COMMENTARY: Oslo District Court judge Wenche Arntzen prevented Anders Behring Breivik making an extended address in today’s closing moments of trial lasting 10 weeks and a day.
The verdict says Anders Behring Breivik is sane: it considers him criminally responsible for the premeditated murders of 77 people, what he did being an act of terrorism. The judge then asked Anders Behring Breivik whether he planned to appeal.
Breivik launched into a speech, saying he did not recognise the legitimacy of the court and could not accept the verdict handed down. But equally, he said, he refused to grant the court legitimacy by appealing. He had a message to other “cultural conservatives” in Norway.
Judge Arntzen cut him short, however, saying. “You are not being asked to make a speech, Breivik. You are being asked to tell the court whether you will appeal.” She insisted that Geir Lippestad, the head of his defence team, get a straight answer from him. The answer was that Breivik would not appeal.
State prosecutors are convinced he will not appeal, but Breivik has the right to change his mind during the next two weeks under Norwegian law. At the same time, prosecutors said at today’s press conference afterwards that they will not dispute the ruling even though they had argued for insanity.
72% of Norwegians also wanted him judged sane, so he could be held accountable for his appalling crimes
Many Norwegians were concerned about the possibility of an insanity verdict. Breivik had sworn that he would appeal such an “insulting” decision – he wants his acts to be viewed as political, and did not want to be sentenced to compulsory psychiatric care, with the likelihood of enforced medication.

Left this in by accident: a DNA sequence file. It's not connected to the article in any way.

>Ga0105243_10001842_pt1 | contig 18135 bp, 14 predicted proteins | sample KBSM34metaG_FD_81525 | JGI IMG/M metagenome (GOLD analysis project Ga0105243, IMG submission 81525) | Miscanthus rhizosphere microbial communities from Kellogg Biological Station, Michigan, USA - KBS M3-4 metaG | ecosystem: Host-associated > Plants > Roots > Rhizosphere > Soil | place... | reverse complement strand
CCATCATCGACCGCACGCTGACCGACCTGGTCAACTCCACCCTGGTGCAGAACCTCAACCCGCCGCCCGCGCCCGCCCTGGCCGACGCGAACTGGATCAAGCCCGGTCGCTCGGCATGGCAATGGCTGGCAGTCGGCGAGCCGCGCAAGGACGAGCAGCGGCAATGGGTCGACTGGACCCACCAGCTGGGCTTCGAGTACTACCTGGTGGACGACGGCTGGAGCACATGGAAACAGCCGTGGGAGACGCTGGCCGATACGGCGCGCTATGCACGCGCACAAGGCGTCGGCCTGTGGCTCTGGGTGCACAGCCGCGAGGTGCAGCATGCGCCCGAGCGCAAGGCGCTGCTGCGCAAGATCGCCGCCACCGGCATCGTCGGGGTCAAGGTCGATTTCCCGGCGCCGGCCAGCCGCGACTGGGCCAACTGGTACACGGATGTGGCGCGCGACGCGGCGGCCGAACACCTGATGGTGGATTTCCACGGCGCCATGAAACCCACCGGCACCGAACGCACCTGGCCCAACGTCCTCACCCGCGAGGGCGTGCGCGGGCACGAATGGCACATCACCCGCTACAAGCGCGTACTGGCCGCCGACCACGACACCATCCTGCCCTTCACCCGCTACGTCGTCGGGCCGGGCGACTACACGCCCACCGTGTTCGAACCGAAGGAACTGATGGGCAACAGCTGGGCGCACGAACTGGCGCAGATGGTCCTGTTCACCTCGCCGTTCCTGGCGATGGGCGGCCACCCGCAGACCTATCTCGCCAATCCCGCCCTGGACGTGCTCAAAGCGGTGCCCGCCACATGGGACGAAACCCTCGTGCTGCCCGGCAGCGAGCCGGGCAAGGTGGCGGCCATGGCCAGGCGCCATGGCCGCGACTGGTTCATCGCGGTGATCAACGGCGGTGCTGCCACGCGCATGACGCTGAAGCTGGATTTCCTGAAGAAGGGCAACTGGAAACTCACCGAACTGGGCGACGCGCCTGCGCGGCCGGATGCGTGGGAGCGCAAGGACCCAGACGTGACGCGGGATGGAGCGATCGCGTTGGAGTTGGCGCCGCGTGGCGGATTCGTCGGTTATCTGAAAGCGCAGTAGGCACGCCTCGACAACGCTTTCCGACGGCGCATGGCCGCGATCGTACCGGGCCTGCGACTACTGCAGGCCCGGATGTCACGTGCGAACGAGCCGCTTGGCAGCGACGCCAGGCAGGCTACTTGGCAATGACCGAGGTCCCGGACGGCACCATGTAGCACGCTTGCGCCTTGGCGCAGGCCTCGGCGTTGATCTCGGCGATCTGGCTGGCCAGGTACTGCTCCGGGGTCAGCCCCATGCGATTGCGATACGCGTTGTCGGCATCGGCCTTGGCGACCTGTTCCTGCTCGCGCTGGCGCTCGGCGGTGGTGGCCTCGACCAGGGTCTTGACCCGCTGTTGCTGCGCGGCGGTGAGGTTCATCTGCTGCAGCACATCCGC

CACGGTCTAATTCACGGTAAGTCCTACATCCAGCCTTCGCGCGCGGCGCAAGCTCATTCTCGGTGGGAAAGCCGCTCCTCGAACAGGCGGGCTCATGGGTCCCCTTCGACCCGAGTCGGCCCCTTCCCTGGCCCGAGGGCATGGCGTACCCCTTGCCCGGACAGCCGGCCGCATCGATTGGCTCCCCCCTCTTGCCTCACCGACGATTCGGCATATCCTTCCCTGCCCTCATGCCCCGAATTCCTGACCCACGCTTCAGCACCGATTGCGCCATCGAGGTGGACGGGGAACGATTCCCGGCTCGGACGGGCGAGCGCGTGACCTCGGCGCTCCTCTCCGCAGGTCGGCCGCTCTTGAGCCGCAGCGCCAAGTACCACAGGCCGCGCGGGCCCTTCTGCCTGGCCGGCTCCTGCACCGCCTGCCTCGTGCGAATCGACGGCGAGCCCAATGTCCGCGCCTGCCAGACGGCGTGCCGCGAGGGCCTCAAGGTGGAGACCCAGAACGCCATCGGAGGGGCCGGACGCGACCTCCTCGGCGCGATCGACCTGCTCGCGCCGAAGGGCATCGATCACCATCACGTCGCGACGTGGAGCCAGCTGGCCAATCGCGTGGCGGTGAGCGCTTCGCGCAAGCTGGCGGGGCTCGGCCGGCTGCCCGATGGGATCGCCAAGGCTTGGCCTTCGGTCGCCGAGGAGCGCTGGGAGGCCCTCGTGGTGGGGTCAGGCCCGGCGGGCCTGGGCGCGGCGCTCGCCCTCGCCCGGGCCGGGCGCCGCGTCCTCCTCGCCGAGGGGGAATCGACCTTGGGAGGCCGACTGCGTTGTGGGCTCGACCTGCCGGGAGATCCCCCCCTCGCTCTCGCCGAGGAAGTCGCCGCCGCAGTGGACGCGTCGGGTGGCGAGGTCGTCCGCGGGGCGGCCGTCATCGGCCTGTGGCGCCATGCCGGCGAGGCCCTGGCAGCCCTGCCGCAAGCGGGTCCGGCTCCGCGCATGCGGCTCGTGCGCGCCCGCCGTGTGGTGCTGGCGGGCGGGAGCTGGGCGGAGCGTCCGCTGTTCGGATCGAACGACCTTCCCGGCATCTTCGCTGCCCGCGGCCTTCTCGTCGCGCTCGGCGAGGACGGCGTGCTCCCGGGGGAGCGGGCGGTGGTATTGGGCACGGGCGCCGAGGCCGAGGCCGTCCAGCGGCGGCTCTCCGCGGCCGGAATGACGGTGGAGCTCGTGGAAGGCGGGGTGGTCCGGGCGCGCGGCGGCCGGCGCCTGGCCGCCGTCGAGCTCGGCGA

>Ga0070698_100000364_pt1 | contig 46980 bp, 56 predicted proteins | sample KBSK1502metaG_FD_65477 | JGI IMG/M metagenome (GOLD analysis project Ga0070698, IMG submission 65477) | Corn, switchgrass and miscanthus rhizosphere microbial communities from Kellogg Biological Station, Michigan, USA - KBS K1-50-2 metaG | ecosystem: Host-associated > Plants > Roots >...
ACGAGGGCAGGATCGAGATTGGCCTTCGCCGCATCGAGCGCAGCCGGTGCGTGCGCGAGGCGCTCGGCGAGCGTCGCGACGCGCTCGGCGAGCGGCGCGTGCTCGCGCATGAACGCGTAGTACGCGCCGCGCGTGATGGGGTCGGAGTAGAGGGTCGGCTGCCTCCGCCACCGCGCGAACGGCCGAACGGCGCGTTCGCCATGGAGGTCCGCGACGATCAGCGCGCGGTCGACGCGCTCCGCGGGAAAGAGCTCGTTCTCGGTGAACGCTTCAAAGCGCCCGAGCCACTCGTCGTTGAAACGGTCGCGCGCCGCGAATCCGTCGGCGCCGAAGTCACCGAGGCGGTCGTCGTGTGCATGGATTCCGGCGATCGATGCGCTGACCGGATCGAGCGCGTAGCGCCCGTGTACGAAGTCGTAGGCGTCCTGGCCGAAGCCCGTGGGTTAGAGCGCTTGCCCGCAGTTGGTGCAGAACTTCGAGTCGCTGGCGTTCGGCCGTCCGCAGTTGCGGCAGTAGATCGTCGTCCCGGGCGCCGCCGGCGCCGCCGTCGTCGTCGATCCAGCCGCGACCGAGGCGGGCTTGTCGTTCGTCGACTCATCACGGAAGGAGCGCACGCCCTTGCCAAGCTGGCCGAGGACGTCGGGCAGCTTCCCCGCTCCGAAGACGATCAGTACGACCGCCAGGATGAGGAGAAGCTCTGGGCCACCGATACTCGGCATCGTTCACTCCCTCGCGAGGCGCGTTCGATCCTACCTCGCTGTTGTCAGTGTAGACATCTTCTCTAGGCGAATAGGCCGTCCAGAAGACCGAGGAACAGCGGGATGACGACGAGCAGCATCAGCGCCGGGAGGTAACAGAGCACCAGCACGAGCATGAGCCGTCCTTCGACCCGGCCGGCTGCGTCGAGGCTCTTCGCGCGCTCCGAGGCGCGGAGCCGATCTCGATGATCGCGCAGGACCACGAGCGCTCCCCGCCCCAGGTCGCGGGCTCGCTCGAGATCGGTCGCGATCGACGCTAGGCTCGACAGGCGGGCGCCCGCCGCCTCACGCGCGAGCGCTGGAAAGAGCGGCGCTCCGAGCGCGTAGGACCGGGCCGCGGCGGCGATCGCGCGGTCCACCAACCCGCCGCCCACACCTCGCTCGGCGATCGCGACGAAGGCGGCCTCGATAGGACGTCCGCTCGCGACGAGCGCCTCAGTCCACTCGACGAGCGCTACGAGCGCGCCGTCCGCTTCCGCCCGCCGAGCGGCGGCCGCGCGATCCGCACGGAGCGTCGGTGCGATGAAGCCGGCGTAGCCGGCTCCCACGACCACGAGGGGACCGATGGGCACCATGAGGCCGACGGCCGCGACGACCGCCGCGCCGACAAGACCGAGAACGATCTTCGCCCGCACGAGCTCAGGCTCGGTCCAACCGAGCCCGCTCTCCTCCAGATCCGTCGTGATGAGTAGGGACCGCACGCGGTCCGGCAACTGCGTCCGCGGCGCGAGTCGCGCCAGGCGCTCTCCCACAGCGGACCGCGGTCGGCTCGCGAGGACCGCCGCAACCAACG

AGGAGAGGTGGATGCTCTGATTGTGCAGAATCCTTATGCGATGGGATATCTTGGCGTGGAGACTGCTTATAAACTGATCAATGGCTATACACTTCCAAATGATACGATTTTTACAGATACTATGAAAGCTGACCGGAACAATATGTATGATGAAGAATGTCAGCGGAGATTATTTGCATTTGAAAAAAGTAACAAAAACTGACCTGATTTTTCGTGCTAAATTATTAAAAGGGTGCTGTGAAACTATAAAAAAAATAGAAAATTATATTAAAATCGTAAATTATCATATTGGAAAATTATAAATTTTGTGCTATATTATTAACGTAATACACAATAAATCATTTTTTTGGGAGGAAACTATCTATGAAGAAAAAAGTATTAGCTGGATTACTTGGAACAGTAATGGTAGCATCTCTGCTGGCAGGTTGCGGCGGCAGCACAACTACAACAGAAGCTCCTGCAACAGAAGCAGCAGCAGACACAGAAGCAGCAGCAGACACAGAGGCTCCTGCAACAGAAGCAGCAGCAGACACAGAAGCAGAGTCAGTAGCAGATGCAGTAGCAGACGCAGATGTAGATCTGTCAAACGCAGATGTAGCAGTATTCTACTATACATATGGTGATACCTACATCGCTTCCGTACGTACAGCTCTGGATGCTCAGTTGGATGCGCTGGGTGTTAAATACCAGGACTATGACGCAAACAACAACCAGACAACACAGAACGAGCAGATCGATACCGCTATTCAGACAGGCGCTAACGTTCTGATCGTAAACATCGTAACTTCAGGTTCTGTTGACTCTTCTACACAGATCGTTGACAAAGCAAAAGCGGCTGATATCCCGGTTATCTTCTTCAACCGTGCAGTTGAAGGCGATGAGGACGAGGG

It would also have meant another trial, and more media attention. If confirmed by a higher court, that verdict would still have left him able to appeal for release on a regular basis.
Perhaps now Breivik will disappear. That is the wish that survivors and bereaved relatives express time and again: that they can live their lives without the constant provocation of his appearance on television and in the media.
Nevertheless, there is an important hurdle still to be overcome. He currently has the right to communicate with his followers by letter. His cell in Ila prison contains a computer, and he has claimed to be writing several more literary works.
The Norwegian state has to find a legal means of depriving him of his right to share these with his followers and prevent them from being published.
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